Badgers' passing game could lean heavily on talented tight ends
AUG 10, 2013 2:49p ET
Questions abound, as they tend to do during this time of year. But one position group that should create a measure of calmness for even the most panic-stricken fans is at tight end, where the depth of talent rivals any team in the country.
Consider this: Wisconsin's top four tight ends have combined to play in 125 games with 38 starts.
"If we were anywhere else, even in the same conference, all four of us would be competing at starting jobs wherever we were," fifth-year senior tight end Brian Wozniak said. "It's good for us because it makes the top four real competitive."
The top four -- fifth-year seniors Jacob Pedersen, Wozniak and Brock DeCicco, along with junior Sam Arneson -- are expected to be relied upon even more by a new coaching staff, particularly if Wisconsin's struggles continue in its quest to find a No. 2 wide receiver threat.
That means plenty of formations from offensive coordinator Andy Ludwig that include two and even three tight ends. One such formation is known as 13 personnel, which features one running back, one wide receiver and three tight ends.
"Last year we had 13 personnel," Pedersen said. "I wouldn’t say we used it all the time. We used it in just some goal-line sets. But Coach Ludwig feels comfortable with it no matter if it's first-and-10 or third-and-one. He's going to call 13 personnel if he feels like it's a good play for us."
Pedersen has garnered almost all of the accolades among Wisconsin's tight ends. He is the reigning Big Ten Tight End of the Year and a first-team all-conference pick after catching 27 passes for 355 yards and four touchdowns.
In his career, Pedersen has caught 65 passes for 843 yard with 14 touchdowns -- which already ranks 11th in UW program history.
"He's had a real special career and I know he's looking to improve still every day," Arneson said. "And we see that and we realize we've got to keep pushing. We know he's going to keep improving, and we've got to stay right there with him."
Last season, Wozniak recorded nine catches for 94 yards. And Arneson had four catches for 19 yards, including two touchdowns -- one against Indiana and one in the Big Ten championship game against Nebraska. Throw in DeCicco, a University of Pittsburgh transfer who had two touchdown catches at Pitt, and the four are capable of producing in the passing game, even if they all haven't had as many opportunities as Pedersen.
"I think the quarterbacks will start to see that we are a viable option and could possibly be second and third options, even maybe first and second at certain parts of the field, which is huge," Wozniak said. "We play real hard. We work real hard in order to be those kind of options."
Although all four tight ends are interchangeable, they do possess different assets on the field. Wozniak, for example, weighs 15 pounds more than Pedersen (255-240) and is a better end-line blocker. Pedersen excels when he is spread out wide and can move in space. DeCicco is a solid route runner, while Arneson can do a little of everything well.
Though Pedersen has the statistics, all four players said they had developed an atmosphere in their position room that fostered communication and growth. For those reasons, there isn't a specific leader among the group. They freely share information and pick up habits from each other.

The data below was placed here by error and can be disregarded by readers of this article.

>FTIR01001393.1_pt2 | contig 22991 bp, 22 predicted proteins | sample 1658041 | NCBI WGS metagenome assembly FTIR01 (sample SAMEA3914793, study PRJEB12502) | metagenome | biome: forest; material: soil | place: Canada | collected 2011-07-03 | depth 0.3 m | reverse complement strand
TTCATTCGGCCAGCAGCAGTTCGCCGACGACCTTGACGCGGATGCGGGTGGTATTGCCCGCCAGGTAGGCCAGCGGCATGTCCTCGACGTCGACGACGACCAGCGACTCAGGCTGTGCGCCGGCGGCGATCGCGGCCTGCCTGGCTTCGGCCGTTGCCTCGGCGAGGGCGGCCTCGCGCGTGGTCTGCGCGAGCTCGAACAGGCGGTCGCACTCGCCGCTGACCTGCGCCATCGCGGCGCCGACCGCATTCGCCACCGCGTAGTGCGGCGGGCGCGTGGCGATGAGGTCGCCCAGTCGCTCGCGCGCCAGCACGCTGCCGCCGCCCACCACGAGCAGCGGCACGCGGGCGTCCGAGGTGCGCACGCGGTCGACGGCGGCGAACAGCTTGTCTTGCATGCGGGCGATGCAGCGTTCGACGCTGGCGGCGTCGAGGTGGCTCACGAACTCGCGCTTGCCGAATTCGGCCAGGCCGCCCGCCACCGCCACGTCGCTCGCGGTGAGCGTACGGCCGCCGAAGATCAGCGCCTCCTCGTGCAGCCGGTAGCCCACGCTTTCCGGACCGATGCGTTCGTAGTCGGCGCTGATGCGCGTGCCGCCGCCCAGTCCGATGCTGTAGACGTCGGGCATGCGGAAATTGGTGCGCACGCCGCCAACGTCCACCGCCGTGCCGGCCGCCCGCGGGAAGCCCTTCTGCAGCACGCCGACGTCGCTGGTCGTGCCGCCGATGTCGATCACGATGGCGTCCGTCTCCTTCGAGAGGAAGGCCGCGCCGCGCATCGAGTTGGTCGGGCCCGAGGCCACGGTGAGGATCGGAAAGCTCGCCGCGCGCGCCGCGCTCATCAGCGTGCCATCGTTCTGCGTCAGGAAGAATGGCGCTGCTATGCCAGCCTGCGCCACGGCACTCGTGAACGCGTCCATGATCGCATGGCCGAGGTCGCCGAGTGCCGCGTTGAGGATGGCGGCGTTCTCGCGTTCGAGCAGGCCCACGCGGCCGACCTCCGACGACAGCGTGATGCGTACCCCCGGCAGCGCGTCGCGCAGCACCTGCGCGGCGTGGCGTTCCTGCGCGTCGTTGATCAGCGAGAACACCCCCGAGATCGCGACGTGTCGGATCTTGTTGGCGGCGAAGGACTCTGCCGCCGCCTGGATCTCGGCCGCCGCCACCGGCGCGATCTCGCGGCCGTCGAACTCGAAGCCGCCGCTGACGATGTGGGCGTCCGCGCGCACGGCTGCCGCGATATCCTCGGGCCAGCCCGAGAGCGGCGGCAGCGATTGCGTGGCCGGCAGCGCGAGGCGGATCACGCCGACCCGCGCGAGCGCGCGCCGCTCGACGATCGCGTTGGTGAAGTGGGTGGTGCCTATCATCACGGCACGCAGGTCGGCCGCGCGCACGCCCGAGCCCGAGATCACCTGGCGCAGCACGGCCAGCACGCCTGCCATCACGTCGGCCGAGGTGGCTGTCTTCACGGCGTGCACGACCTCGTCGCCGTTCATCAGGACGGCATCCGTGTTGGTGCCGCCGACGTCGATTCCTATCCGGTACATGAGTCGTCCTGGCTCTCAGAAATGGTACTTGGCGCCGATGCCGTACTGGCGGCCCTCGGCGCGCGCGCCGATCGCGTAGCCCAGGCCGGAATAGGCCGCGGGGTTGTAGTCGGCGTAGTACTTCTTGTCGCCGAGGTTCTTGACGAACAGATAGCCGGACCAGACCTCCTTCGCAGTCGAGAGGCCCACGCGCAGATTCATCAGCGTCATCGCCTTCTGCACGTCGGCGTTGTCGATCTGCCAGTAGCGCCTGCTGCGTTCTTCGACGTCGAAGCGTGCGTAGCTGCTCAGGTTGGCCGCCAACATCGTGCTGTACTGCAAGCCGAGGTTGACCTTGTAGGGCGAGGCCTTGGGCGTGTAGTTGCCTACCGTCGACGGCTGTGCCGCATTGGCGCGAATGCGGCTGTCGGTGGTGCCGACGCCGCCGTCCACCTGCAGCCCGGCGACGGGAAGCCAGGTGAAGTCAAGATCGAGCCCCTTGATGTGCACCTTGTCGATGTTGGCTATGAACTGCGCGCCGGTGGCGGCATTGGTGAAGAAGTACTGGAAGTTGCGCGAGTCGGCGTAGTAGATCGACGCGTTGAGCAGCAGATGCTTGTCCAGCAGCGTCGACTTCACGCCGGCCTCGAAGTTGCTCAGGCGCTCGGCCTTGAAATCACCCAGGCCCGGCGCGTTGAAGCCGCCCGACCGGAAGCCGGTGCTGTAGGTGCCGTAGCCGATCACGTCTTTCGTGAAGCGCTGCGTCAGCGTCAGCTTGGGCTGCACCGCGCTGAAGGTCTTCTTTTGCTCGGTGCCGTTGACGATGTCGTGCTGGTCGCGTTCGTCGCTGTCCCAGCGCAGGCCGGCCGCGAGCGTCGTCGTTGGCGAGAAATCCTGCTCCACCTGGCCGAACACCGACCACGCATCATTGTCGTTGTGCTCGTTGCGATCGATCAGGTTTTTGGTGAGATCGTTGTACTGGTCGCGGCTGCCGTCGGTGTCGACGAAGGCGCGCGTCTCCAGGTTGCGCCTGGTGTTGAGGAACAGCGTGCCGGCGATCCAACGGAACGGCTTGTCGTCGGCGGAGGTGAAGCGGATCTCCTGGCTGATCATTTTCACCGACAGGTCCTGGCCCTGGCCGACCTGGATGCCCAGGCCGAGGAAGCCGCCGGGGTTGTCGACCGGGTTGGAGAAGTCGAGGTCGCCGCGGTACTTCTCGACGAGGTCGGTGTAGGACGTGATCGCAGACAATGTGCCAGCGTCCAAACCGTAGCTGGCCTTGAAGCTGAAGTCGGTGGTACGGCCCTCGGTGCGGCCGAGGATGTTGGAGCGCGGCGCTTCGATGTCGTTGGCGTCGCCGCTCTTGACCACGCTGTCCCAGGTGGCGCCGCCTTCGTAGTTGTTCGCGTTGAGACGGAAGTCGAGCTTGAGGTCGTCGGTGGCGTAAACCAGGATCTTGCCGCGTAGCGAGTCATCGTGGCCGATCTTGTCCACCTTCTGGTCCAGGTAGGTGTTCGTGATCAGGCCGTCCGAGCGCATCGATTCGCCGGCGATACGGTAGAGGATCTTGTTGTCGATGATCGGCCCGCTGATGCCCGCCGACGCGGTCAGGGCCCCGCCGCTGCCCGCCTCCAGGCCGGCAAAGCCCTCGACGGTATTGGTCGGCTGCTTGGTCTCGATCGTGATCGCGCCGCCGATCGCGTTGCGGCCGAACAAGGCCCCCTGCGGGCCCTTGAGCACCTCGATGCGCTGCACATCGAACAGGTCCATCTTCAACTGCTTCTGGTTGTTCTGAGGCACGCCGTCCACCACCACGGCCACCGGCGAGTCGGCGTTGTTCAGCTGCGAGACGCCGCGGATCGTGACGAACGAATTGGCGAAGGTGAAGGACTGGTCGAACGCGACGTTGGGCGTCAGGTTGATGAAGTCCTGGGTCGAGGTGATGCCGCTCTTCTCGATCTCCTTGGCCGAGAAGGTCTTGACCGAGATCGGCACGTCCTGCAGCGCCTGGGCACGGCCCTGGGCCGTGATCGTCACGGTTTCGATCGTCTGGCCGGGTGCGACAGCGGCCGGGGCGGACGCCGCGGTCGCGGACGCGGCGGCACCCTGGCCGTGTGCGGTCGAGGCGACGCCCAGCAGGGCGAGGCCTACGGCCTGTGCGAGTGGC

"If Sam runs a good route, I say, 'OK I like that, I'm going to take that,'" Wozniak said. "If he sees me do something well with my hands on blocking, he says, 'OK, I like that.' He's going to take that, too. It's good for us because the competition level is so high, it brings our A-game everyday."
Pedersen, Wozniak, Arneson and DeCicco spent the offseason working on their pass-catching abilities, and it already has shown some in fall practice. Wozniak caught a couple of touchdowns during red-zone skeleton drills during Friday's practice. Pedersen, DeCicco and Arneson all caught passes during a portion of Saturday's drills, and Ludwig's willingness to use all four has them optimistic about what this season could bring.
If all goes according to plan, tight end formations at Wisconsin will no longer simply be exclusively about grounding and pounding opponents to death in the run game.
"The more we can be on the field, I think the better we'll be," Arneson said. "We make a lot of matchup problems. If we're spread out, it's hard for a safety or a corner to guard a big guy like that. I think coaches are really trying to make an effort to use more of us and really utilize our talents."
Fumbling woes: Wisconsin had several problems with the quarterback-center snap exchange during Saturday's practice -- two involving center Dan Voltz and two involving backup center Chris Gill.
The first problem came during 11-on-11 drills with quarterback Curt Phillips and Voltz, and it resulted in a fumble. Later, quarterback Tanner McEvoy and Gill botched a snap exchange. One play later, Gill hit a receiver in motion with his snap while McEvoy stood behind in the shotgun formation. Both Gill and McEvoy were immediately pulled from the drill. Finally, quarterback Joel Stave and Voltz fumbled a snap, which resulted in a turnover.
Stave completed 5 of 7 passes during all live drills that were open to the media and continued to state his case as the most accurate passer. Phillips completed 4 of 6 passes, which included a drop on an out route by receiver Jordan Fredrick. McEvoy completed 3 of 7 passes and barely overthrew Fredrick on a play-action pass attempt down the left sideline.
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